It was just five days after that night that the announcements started to show that things were far worse than they'd been saying originally. All we could tell from the noises from outside was that there were more infected, many many more of them. We could even here the sound of shuffling feet outside during the day now. Both Gopal and myself didn't know what this meant, apart from it confirming our mutual desire to not leave the house. However day by day our supplies were diminishing and so the bottom dropped out of our world when we heard those four words over the radio: "No support is coming".

It only spoke the ideas that we both knew but had avoided mentioning to each other, but still it hit hard. It made everything we did so much more delicate and precious. It put the edge on the most mundane of day to day tasks, from the noise of the tin opener cutting into one of our diminishing supply of a tin to the cold water of the morning shave. It pushed our thoughts one step further, onto thoughts of what we should do when the tins and bottles ran out.

Which bring me to today. It's ten past ten in the morning and the words from the radio broadcast of today are still ringing in my ears. 'Feed yourselves' is the first, followed by 'move by day' and 'don't take risks'. Since then Gopal and I have been rushing about the house, stuffing backpacks with clothes, bandages, snack bars and anything else which comes to mind. Now we stand in the hall, Gopal with a crowbar in hand.

"So," I look over to Gopal, but can't finish the sentence myself.

"So," he replies, "this is it?"

I shrug before saying, "I guess it is."

"Shall I do the honors?"

"If you'd like," I reply.

"Ok then," says Gopal as he steps forward and uses the crow bar to pry off the planks nailed to the door frame. The eight planks come off with relative ease but with a bone retching splintering of the wood of the frame. As the second to last board is levered off I realise that my hands have started to shake uncontrollably so I stuff them into my arm pits to try to hide my fear.

With the planks piled in the hall Gopal turns to me and offers me is free hand, "Shall we do this?"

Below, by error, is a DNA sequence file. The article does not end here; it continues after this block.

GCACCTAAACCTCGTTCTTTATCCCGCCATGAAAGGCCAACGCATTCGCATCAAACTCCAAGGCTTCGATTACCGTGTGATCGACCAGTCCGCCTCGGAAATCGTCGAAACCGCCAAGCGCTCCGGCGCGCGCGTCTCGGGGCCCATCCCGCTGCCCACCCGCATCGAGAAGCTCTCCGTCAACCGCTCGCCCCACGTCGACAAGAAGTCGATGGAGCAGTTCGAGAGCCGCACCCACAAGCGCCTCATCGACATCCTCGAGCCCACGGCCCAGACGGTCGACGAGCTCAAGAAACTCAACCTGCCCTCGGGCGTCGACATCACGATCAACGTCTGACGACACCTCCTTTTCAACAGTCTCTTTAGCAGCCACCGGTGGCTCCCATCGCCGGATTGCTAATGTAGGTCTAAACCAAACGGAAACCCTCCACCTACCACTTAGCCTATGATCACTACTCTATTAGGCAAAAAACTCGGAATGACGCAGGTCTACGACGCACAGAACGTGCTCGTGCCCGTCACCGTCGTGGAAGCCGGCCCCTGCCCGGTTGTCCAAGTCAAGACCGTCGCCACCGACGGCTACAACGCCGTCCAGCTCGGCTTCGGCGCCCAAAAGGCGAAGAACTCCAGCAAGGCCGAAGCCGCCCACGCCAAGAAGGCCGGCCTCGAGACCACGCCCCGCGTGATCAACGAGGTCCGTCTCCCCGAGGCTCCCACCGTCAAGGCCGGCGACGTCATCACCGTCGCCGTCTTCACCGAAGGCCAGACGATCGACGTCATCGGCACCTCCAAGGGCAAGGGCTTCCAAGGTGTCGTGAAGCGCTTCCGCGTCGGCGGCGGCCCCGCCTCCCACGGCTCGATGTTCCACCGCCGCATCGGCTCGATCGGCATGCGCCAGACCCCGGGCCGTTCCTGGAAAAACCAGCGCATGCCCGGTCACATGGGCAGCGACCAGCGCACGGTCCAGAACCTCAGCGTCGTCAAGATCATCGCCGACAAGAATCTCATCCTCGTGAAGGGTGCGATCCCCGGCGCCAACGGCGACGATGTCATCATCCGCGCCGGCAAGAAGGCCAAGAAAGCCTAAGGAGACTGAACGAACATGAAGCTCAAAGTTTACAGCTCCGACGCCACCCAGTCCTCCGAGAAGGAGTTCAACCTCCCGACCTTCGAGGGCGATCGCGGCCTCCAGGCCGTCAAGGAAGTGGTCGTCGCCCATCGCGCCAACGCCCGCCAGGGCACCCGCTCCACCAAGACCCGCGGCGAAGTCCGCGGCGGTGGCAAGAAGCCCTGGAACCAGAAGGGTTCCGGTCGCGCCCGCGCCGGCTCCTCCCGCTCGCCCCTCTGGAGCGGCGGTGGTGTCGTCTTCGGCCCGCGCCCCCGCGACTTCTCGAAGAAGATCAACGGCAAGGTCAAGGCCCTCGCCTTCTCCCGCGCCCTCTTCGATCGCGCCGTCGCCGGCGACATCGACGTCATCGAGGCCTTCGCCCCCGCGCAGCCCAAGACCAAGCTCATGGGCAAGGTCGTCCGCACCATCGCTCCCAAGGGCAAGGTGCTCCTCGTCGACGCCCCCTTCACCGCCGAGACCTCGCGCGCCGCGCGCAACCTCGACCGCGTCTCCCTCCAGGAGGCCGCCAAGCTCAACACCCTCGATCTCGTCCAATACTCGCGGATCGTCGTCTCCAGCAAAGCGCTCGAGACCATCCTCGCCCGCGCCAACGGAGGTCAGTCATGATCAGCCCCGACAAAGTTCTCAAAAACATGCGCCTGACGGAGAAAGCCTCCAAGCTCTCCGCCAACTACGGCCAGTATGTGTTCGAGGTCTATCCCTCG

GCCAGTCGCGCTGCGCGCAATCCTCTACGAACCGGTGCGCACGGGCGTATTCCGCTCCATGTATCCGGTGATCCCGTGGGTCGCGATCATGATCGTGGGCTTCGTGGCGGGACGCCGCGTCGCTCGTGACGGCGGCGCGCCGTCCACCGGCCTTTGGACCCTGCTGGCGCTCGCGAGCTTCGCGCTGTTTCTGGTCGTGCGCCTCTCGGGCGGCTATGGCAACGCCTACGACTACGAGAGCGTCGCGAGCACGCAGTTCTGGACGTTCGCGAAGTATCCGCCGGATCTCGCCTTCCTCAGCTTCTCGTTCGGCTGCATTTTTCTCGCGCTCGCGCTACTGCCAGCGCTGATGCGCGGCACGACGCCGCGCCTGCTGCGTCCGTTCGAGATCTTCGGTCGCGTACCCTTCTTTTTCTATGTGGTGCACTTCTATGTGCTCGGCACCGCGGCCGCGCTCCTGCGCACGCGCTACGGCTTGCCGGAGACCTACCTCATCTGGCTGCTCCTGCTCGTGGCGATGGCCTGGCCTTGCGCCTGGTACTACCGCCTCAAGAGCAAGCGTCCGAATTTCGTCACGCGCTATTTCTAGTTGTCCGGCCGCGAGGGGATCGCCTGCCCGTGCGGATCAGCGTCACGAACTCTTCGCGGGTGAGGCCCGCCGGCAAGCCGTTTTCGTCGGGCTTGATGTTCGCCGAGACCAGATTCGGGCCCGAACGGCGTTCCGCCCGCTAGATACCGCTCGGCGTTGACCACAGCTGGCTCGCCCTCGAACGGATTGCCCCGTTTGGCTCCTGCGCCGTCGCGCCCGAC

I take his hand and squeeze it tight before replying weakly, "Yes."

I reach my free hand up to the door and pull it open towards me. Bright sunlight floods off the street into our house. I glance back, partly to get a last look at the house, but mainly to check that Gopal is ok. He smiles grimly back at me. I smile back, realising I wouldn't want anyone else as an apocalypse buddy. I then turn towards the doorway, letting my hand fall out of his as I do and then step over the threshold.

Monday, March 15, 2010

Beats of the Soul

The church bell rung out, the time was one o'clock, I rolled over onto my back and opened my eyes; the ceiling was still there, the walls still stood, the curtains flapped lightly in the small breeze creeping in through the window. The eerie dappled yellow glow from a street light danced as a tree in front of the street light moved in the breeze. The room was the same as it was last night, the same as it had been for the past 17 years, the same as it will always be. My hand slowly slid off of the bed and came to rest on the wooden side of the bed. I just stared up at the celling and let my mind drift, this was my time; I, different from being awake, different from dreaming, was in control of myself now.

As I sunk further and further into my mind I suddenly was aware of a tapping sound outside my mind.

Monday, March 08, 2010


I glanced left and right and then, happy that the coast was clear, lay down on the paving. The stone trapped warmth caressed the parts of my body which lay upon the ground causing a comfortable smile to spread through my body. Passage of time slipped away and I wished that I could stay sandwiched between the rays of the sun and the heat of the earth for beyond forever.

Slowly my mind sank beneath the depths of sleep and when I next awoke I was barely aware of the passing of any time at all. The only element which hinted to me at the passage of time was the slight chill upon the air now. I lifted up one eye lid and surveyed the sky; the sun had travelled a fair distance and would soon start to disappear to the night.